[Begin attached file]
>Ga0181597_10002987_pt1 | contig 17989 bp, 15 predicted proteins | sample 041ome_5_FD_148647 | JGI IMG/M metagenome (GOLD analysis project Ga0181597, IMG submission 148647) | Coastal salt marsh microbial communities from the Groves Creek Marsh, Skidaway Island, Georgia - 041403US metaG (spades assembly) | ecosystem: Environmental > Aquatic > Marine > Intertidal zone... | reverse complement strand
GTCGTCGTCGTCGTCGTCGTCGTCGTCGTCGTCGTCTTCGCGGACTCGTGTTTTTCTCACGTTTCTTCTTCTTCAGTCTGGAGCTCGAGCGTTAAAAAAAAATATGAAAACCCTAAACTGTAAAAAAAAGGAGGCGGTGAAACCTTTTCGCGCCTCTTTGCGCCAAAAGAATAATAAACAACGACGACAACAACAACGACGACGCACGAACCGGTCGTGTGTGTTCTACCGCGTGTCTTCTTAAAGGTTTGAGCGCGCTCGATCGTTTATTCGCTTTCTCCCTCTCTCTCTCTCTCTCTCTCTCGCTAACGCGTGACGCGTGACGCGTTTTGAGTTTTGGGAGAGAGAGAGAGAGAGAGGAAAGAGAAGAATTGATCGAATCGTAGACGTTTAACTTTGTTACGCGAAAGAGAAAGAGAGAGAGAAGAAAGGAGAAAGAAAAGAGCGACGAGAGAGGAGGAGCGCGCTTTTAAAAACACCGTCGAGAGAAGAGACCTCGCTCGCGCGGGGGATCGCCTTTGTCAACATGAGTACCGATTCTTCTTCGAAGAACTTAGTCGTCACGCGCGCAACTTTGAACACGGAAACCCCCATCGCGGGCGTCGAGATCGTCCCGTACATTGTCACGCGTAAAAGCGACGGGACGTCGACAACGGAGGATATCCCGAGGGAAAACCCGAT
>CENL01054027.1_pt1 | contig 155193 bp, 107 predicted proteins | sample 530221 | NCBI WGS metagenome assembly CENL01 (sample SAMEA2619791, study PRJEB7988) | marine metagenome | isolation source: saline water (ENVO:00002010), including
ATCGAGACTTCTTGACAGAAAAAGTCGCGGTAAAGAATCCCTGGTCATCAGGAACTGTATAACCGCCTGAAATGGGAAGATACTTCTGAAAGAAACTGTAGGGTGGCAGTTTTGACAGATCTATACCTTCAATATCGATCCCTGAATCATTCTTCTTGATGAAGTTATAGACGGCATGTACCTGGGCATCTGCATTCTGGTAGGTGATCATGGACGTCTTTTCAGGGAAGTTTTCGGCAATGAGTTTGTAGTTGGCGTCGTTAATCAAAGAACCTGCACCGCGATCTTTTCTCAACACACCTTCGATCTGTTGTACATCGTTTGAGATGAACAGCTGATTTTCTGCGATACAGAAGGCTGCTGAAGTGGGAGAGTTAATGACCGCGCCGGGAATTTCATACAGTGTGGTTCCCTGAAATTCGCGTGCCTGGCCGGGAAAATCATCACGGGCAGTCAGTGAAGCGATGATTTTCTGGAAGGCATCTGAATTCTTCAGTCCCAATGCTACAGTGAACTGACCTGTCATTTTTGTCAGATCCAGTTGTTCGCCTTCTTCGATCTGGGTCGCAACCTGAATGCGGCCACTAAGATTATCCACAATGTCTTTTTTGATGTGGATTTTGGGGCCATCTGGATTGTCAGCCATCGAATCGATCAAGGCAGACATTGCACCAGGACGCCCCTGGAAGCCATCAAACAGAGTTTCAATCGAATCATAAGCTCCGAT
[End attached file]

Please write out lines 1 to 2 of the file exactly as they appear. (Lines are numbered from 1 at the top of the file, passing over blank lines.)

>Ga0181597_10002987_pt1 | contig 17989 bp, 15 predicted proteins | sample 041ome_5_FD_148647 | JGI IMG/M metagenome (GOLD analysis project Ga0181597, IMG submission 148647) | Coastal salt marsh microbial communities from the Groves Creek Marsh, Skidaway Island, Georgia - 041403US metaG (spades assembly) | ecosystem: Environmental > Aquatic > Marine > Intertidal zone... | reverse complement strand
GTCGTCGTCGTCGTCGTCGTCGTCGTCGTCGTCGTCTTCGCGGACTCGTGTTTTTCTCACGTTTCTTCTTCTTCAGTCTGGAGCTCGAGCGTTAAAAAAAAATATGAAAACCCTAAACTGTAAAAAAAAGGAGGCGGTGAAACCTTTTCGCGCCTCTTTGCGCCAAAAGAATAATAAACAACGACGACAACAACAACGACGACGCACGAACCGGTCGTGTGTGTTCTACCGCGTGTCTTCTTAAAGGTTTGAGCGCGCTCGATCGTTTATTCGCTTTCTCCCTCTCTCTCTCTCTCTCTCTCTCGCTAACGCGTGACGCGTGACGCGTTTTGAGTTTTGGGAGAGAGAGAGAGAGAGAGGAAAGAGAAGAATTGATCGAATCGTAGACGTTTAACTTTGTTACGCGAAAGAGAAAGAGAGAGAGAAGAAAGGAGAAAGAAAAGAGCGACGAGAGAGGAGGAGCGCGCTTTTAAAAACACCGTCGAGAGAAGAGACCTCGCTCGCGCGGGGGATCGCCTTTGTCAACATGAGTACCGATTCTTCTTCGAAGAACTTAGTCGTCACGCGCGCAACTTTGAACACGGAAACCCCCATCGCGGGCGTCGAGATCGTCCCGTACATTGTCACGCGTAAAAGCGACGGGACGTCGACAACGGAGGATATCCCGAGGGAAAACCCGAT